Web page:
Another part of the judging is the technical interview where judges review their robot design, look at the code design, and ask questions about both.

Yet another part is an “instant challenge” where the team has a minute to prepare to solve a challenge they do not have any knowledge of before they enter the room.

Finally, teams are evaluated on “gracious professionalism, their enthusiasm, and how well the team members interact with each other.

The ending was like the movie “Hoosiers” for this team.  This tournament was for kids in grades 5-8.  Since it was the team’s first year, they were young, and it was their first year, their hopes to move onto state faded with each passing announcement during the awards ceremony.  Eight of the teams move onto the state tournament.  I kind of thought the team had a chance for the “rising star” award – given to a new team with great potential.  When that, and all the others came and went, except for the overall champion, the kids looked pretty disappointed – until they were announced as the top team of the day!  They practiced many days, took great instruction from their teacher who taught them how to speak and think like gracious professionals.  Congrats Team Technic Medics!  Good luck at state Competition at Iowa State after the new year!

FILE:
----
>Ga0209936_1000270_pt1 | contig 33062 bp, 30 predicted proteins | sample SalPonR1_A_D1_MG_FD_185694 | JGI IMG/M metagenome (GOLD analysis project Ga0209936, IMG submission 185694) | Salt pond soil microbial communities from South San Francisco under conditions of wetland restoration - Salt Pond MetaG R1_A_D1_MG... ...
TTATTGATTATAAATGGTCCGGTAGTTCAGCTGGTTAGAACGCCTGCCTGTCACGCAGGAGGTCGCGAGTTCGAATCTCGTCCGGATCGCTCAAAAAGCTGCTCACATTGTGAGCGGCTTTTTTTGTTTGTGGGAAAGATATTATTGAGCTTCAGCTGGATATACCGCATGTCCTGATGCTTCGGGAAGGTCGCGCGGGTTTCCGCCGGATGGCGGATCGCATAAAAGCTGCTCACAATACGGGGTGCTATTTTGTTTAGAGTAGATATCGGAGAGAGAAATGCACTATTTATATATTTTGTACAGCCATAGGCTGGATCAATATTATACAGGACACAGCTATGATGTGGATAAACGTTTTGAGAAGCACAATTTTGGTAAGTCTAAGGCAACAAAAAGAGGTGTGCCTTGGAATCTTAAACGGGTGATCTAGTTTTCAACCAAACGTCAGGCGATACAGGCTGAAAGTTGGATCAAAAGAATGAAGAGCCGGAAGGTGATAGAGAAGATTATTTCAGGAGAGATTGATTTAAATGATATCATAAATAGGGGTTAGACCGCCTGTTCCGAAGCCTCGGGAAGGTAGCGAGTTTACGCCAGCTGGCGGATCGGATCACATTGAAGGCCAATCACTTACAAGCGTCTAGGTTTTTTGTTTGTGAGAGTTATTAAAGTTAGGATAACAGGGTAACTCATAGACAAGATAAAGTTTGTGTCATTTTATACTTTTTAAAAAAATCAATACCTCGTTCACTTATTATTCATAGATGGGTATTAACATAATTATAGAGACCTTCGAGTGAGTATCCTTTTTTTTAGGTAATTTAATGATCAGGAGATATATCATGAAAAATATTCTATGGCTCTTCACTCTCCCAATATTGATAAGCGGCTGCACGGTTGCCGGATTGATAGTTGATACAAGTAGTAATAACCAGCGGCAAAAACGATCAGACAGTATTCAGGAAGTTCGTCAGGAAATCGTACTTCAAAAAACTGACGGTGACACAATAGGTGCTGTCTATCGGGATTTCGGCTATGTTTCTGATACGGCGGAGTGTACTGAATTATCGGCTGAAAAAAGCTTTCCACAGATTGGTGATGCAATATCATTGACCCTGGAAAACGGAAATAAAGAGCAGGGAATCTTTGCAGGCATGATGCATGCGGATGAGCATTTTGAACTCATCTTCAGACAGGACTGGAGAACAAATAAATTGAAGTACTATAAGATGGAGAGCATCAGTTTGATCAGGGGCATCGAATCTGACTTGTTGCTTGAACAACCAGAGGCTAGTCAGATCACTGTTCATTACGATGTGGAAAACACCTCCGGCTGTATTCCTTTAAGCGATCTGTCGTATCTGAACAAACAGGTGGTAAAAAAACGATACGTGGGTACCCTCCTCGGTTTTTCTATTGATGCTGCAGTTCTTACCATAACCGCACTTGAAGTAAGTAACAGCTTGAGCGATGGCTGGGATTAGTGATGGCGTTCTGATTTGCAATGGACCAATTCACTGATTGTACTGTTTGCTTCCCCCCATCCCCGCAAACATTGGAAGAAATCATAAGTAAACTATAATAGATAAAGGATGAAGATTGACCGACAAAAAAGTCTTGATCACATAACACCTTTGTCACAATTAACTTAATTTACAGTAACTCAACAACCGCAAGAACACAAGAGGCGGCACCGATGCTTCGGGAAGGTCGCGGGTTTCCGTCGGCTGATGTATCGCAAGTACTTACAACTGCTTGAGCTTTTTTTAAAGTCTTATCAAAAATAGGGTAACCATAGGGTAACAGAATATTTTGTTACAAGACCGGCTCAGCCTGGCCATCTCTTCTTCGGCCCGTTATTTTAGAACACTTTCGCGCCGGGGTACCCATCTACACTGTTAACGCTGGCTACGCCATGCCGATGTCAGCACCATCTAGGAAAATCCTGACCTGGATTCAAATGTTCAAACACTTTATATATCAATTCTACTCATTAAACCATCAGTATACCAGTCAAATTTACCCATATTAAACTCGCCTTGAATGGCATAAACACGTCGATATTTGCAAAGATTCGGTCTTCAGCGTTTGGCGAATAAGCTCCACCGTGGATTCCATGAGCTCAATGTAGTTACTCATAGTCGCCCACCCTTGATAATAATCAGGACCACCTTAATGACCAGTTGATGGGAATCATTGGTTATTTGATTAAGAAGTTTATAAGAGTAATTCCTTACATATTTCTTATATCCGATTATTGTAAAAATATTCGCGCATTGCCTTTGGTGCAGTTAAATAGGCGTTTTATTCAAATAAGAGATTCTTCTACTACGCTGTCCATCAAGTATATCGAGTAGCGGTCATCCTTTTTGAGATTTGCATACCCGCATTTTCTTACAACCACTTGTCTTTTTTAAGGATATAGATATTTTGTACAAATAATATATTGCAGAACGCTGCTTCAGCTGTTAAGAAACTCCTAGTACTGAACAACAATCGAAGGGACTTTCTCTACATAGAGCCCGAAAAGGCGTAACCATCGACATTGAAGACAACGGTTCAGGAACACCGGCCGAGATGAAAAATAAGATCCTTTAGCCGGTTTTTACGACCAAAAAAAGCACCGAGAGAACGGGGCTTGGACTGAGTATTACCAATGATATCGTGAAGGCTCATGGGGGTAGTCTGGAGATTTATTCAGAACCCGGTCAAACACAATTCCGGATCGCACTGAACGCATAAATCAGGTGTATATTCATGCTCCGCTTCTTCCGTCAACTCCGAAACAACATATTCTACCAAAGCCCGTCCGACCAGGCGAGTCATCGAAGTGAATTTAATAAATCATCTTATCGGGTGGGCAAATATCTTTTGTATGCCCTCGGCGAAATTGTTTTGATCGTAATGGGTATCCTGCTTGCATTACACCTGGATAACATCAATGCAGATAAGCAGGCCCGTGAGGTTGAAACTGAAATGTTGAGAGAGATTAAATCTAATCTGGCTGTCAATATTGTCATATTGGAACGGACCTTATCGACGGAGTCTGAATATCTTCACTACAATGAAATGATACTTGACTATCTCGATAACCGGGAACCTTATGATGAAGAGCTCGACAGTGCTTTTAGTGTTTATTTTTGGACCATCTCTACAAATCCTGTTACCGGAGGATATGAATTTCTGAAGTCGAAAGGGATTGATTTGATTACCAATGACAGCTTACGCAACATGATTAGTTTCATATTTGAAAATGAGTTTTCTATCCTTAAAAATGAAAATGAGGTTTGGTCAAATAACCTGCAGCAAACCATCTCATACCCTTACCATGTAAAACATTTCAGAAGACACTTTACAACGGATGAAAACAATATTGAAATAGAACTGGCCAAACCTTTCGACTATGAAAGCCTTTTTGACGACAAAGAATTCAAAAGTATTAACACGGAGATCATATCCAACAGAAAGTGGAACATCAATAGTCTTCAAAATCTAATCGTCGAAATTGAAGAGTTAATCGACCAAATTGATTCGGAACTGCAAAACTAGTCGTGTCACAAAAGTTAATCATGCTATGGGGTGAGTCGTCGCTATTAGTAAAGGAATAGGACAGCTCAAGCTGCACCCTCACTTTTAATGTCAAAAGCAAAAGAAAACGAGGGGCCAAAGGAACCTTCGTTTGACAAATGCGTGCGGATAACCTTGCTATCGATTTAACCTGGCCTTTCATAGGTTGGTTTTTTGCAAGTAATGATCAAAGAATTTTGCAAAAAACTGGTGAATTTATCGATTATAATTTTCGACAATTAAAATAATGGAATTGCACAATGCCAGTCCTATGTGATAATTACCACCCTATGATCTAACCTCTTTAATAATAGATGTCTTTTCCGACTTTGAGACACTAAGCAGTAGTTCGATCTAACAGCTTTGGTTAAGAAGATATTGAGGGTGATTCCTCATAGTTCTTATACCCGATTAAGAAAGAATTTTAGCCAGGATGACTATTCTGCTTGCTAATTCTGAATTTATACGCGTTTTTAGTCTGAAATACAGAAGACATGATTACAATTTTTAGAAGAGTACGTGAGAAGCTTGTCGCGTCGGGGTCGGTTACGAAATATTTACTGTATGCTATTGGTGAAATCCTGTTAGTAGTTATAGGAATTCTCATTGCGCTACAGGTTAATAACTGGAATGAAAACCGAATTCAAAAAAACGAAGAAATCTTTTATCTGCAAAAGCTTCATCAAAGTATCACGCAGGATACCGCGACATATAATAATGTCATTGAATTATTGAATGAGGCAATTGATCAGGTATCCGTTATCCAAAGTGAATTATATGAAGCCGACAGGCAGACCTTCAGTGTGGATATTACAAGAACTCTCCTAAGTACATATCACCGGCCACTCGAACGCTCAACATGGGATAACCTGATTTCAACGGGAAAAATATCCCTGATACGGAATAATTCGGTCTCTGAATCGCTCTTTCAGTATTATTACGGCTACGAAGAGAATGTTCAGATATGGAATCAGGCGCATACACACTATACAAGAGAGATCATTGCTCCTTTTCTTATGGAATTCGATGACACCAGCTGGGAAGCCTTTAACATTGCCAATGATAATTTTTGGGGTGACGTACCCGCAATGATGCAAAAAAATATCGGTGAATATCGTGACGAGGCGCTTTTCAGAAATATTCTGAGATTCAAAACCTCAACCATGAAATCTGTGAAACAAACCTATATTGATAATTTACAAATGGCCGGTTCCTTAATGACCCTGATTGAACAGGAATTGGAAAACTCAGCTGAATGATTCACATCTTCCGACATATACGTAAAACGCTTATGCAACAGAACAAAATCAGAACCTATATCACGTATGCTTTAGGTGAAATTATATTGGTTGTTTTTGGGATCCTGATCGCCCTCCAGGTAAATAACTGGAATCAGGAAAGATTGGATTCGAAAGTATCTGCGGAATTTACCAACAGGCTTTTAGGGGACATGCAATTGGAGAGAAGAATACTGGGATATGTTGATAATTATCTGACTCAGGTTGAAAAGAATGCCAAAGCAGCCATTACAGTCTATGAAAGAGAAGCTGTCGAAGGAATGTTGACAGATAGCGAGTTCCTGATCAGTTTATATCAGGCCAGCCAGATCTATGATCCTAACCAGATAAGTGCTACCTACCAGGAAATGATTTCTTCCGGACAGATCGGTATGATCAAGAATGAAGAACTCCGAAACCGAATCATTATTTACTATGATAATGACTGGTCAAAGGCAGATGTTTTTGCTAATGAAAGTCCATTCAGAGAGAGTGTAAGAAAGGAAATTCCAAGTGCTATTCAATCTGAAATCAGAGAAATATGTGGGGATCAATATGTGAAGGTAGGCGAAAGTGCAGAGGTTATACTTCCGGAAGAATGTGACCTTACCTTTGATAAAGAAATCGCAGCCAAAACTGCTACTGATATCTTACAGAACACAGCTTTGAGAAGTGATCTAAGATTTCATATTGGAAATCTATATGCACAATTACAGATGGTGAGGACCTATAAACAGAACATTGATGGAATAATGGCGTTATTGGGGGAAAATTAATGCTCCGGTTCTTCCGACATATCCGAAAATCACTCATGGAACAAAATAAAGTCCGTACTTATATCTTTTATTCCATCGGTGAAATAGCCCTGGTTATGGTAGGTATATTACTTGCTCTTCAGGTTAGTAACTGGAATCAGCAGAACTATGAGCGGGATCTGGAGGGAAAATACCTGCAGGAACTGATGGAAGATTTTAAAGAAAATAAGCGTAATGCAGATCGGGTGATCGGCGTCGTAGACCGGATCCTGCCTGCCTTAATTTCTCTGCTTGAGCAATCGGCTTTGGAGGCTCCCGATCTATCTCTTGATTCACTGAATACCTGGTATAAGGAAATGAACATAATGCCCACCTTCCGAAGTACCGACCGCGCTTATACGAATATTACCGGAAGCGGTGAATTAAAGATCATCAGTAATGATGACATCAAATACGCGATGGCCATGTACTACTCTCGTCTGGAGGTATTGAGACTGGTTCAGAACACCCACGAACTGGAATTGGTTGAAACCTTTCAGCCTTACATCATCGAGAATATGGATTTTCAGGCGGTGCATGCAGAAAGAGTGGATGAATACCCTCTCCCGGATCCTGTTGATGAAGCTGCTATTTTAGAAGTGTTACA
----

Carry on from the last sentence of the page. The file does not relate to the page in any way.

one year ago…”Subersnow”

December 8, 2010 – Holiday Irritation

Very few things are more irritating to me than the cheap holiday lights.

Like on this string, some work, some don’t. Last year when I carefully put them away, all the strings worked, this year when I got them out, 3/4 of them didn’t work at all or 1/4 of the string worked or 1/2 the string worked. I have slowly been buying LED strings (none of those have stopped working yet). Although the LED light isn’t as cheery as the incandescent lights, at least they go on from year to year!

one year ago…”Martin’s First Music Gig”

December 6, 2010 – LED Mag Lite Testimonial

I found this LED Mag Lite on sale at Lowe’s and thought I’d give it a try. All the LED flashlights I’ve tried to date, while being very energy efficient, didn’t put out a whole lotta light.